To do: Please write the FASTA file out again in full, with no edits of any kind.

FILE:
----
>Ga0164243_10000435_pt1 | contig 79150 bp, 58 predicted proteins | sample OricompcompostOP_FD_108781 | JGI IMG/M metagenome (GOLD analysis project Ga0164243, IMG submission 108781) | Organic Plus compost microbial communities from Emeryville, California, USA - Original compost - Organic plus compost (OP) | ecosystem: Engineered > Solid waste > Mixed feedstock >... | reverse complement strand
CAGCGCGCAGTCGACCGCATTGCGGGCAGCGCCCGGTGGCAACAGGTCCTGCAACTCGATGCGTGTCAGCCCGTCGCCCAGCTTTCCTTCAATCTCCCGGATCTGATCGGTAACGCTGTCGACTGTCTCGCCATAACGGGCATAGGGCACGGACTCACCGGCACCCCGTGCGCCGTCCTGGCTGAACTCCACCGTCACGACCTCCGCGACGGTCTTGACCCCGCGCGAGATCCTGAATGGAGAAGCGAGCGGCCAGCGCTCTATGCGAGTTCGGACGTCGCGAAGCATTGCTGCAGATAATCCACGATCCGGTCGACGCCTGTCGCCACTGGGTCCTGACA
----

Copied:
>Ga0164243_10000435_pt1 | contig 79150 bp, 58 predicted proteins | sample OricompcompostOP_FD_108781 | JGI IMG/M metagenome (GOLD analysis project Ga0164243, IMG submission 108781) | Organic Plus compost microbial communities from Emeryville, California, USA - Original compost - Organic plus compost (OP) | ecosystem: Engineered > Solid waste > Mixed feedstock >... | reverse complement strand
CAGCGCGCAGTCGACCGCATTGCGGGCAGCGCCCGGTGGCAACAGGTCCTGCAACTCGATGCGTGTCAGCCCGTCGCCCAGCTTTCCTTCAATCTCCCGGATCTGATCGGTAACGCTGTCGACTGTCTCGCCATAACGGGCATAGGGCACGGACTCACCGGCACCCCGTGCGCCGTCCTGGCTGAACTCCACCGTCACGACCTCCGCGACGGTCTTGACCCCGCGCGAGATCCTGAATGGAGAAGCGAGCGGCCAGCGCTCTATGCGAGTTCGGACGTCGCGAAGCATTGCTGCAGATAATCCACGATCCGGTCGACGCCTGTCGCCACTGGGTCCTGACA